1. Forum
  2. >
  3. Topic: Japanese
  4. >
  5. "Um, where is the hospital?"

"Um, where is the hospital?"


June 11, 2017



Why is "where" used, but dochira is the answer? Wouldn't it make more sense if it was "doko desu ka" ? Or if the english was "which way to the hospital?"


I think it's considered more polite. A more literal translation of the Japanese sentence might be "which way is the hospital", but I believe the point is that どたら is considered a more polite translation for both English phrases.


It feels similar to English. You ask "which way" to get a general direction so you're not as much of a bother rather then asking "where is it" to get more precise directions.


Thats true. Which makes it even more surprising thats not the default english translation here, since we also make that distinction.


*どちら, not どたら


No, どちら has a missed translation here. どちら means the same thing as どこ in this context, only difference is the level of formality.

[deactivated user]

    I disagree. I lived in Japan for two years, and just because Japanese people use どちらのほう all the time, does not mean that it means "where." It means "which way," and yes, it is more polite, but that doesn't change the fact that it literally means, "which way." Duolingo should translate more literally, so as not to confuse people.




    Note however that 何方/どちら is usually written with kana, not kanji.


    Difference between doko and dochira in this context pls?


    どちら/こちらetc. Is much more polite than どこ/ここis


    Doko - where, dochira - which way/direction.


    えっと is more of an umm. Should we really be translating verbal ticks anyways?


    あの in this case feels like it's being used to get attention. For example, you're lost and want to ask a random stranger where the hospital is, then you could get their attention by saying[あの…]or[すみません]. I'm not sure if えっと would be acceptable in this situation.


    Such so-called tics are very common in spoken Japanese, so I do think they're important to learn.


    'Verbal ticks' or non-lexical fillers are part of speech disfluency, and - ironically enough - if you want to be fluent in a language you have to be able to be disfluent in the language.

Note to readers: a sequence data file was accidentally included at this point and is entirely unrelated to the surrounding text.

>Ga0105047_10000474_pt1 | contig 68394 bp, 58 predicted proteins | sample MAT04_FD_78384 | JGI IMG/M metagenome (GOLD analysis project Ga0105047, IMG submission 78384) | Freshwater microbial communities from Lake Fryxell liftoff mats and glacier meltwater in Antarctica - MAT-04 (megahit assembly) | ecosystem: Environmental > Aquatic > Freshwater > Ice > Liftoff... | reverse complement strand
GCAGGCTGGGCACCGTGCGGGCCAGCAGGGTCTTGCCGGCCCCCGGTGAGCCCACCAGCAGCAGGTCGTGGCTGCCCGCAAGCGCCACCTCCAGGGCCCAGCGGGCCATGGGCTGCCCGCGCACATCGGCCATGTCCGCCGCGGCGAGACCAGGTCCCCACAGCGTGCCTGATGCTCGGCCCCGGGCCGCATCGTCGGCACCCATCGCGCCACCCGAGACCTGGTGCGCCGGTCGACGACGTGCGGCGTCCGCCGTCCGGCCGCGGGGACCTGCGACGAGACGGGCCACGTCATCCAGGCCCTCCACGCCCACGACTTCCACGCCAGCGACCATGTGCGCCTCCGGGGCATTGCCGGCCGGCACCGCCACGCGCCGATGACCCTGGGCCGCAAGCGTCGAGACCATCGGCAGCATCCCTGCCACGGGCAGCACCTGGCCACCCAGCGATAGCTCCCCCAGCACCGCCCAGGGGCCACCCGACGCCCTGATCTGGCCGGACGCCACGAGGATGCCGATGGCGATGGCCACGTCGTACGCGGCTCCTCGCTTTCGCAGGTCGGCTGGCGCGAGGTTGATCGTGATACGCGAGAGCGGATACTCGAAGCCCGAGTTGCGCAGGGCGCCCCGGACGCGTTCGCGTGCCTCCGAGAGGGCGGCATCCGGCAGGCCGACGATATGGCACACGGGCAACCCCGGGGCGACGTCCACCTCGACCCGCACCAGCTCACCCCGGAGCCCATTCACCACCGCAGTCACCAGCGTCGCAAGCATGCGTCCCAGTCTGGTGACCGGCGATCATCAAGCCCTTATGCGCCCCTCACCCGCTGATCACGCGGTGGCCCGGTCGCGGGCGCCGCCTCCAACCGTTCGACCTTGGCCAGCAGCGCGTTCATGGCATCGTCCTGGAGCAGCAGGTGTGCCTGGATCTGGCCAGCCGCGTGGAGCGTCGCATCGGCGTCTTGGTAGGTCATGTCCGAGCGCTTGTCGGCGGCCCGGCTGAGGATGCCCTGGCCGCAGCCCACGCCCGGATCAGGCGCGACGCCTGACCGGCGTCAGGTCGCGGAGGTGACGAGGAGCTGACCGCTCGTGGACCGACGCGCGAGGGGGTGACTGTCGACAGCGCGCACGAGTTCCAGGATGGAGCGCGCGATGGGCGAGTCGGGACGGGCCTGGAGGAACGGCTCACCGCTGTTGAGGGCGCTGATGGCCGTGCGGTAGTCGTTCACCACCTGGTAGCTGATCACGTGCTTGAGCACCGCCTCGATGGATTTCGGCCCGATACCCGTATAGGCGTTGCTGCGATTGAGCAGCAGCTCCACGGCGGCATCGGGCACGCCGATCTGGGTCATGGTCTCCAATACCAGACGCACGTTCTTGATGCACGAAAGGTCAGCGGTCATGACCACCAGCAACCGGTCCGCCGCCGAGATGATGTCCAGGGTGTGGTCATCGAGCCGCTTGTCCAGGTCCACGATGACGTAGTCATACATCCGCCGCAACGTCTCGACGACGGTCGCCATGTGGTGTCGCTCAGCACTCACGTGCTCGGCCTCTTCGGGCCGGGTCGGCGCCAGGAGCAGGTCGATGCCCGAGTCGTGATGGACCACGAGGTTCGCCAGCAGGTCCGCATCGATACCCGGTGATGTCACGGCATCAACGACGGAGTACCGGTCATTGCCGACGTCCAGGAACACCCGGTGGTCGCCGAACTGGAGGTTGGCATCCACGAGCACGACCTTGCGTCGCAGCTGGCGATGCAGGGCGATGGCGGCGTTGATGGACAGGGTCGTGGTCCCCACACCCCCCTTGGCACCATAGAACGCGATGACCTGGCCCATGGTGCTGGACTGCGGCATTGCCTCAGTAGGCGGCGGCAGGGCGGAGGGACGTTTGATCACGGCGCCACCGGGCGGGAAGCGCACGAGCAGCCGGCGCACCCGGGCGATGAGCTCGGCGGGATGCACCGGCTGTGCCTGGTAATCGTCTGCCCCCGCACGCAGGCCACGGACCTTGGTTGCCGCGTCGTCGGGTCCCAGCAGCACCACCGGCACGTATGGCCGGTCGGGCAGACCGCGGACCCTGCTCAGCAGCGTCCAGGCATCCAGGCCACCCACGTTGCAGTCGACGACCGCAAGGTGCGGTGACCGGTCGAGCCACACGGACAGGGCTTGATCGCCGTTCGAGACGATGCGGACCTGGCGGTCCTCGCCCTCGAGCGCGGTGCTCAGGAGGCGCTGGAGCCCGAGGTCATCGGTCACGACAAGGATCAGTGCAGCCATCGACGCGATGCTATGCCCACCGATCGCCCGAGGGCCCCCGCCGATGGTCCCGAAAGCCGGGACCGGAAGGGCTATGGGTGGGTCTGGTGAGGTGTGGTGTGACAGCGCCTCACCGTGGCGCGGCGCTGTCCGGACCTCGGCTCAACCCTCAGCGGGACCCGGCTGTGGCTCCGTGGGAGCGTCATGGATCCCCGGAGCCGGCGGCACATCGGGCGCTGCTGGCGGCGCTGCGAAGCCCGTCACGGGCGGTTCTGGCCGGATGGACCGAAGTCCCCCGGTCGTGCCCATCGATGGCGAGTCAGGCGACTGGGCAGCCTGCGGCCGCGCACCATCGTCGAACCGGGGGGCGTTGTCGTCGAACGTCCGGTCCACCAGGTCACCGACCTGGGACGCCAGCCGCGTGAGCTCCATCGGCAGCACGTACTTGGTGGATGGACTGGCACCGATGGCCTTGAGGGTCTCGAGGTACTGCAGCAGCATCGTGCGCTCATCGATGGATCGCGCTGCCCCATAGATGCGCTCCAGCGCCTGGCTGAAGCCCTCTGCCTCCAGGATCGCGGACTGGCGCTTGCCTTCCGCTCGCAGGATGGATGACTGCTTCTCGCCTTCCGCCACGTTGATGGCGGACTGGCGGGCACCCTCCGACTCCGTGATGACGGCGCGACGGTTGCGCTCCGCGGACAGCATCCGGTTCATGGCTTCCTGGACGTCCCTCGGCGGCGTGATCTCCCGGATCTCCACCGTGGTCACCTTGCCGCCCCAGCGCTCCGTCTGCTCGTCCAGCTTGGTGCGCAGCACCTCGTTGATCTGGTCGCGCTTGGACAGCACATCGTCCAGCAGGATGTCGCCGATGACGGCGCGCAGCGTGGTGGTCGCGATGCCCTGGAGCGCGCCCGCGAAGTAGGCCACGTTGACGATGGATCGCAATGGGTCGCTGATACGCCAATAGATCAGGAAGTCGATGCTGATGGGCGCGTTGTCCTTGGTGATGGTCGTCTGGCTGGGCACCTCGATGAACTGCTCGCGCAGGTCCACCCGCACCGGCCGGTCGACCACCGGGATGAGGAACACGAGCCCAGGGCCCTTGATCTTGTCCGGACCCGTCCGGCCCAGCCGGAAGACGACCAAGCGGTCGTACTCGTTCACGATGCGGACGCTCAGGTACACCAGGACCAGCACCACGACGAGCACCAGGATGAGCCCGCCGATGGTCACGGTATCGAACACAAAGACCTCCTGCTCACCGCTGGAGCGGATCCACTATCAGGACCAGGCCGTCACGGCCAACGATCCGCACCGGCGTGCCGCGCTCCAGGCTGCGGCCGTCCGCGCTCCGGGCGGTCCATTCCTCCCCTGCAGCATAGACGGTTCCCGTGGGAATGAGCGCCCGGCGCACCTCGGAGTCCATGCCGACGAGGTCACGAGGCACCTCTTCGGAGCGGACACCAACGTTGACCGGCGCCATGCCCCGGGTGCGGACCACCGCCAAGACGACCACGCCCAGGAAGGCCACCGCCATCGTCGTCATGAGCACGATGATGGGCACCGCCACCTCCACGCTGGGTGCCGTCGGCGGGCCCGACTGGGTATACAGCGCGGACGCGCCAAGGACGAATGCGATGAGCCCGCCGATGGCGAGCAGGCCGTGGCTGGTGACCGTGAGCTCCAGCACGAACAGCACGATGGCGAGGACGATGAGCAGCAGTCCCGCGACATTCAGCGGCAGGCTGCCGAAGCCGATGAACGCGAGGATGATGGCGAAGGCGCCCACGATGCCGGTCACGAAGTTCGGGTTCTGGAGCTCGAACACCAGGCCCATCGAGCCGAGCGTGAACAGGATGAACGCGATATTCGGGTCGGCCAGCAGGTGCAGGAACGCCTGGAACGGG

If you speak Japanese but keep filling with 'erm', 'like' and 'yknow' it'll sound weird.

    Besides as pointed out before, these fillers, along with non-verbal cues are very important in Japanese language.

    For example; if you're on the phone with a Japanese person and you don't regularly respond with 'ん' or 'はい' etc. while they speak, they'll think you left and ask if you're still there.


    With respect to the phone example, I think it occurs the same in Spanish (mothertongue). Although not asked, you just have to say something like "yes" or something with a certain frequency to confirm that you are paying attention to the speaker.

    [deactivated user]

      I think I heard that えっと is the feminine umm, and あの is the masculine umm, but I could be wrong.




      I dont know if this happened to anyone else but this lesson was mainly focused on just the word "Bank"

      [deactivated user]

        If you are using your computer, you should always be able to switch between using the word bank, and using the keyboard.


        They really should make two start with the ano part. Its so easy to ignore the rest of those sentences


        I wonder if どこですか is ok...

        [deactivated user]

          I don't understand why Duolingo translates どちら as "where," when it really means "which." The correct word for "where" is どこ.

          [deactivated user]

            I like to use the keyboard sometimes, but if my answers aren't going to be accepted half the time, just because I did or didn't use kanji when Duolingo wanted me to, it would be much more efficient to just use the word bank.

            Learn Japanese in just 5 minutes a day. For free.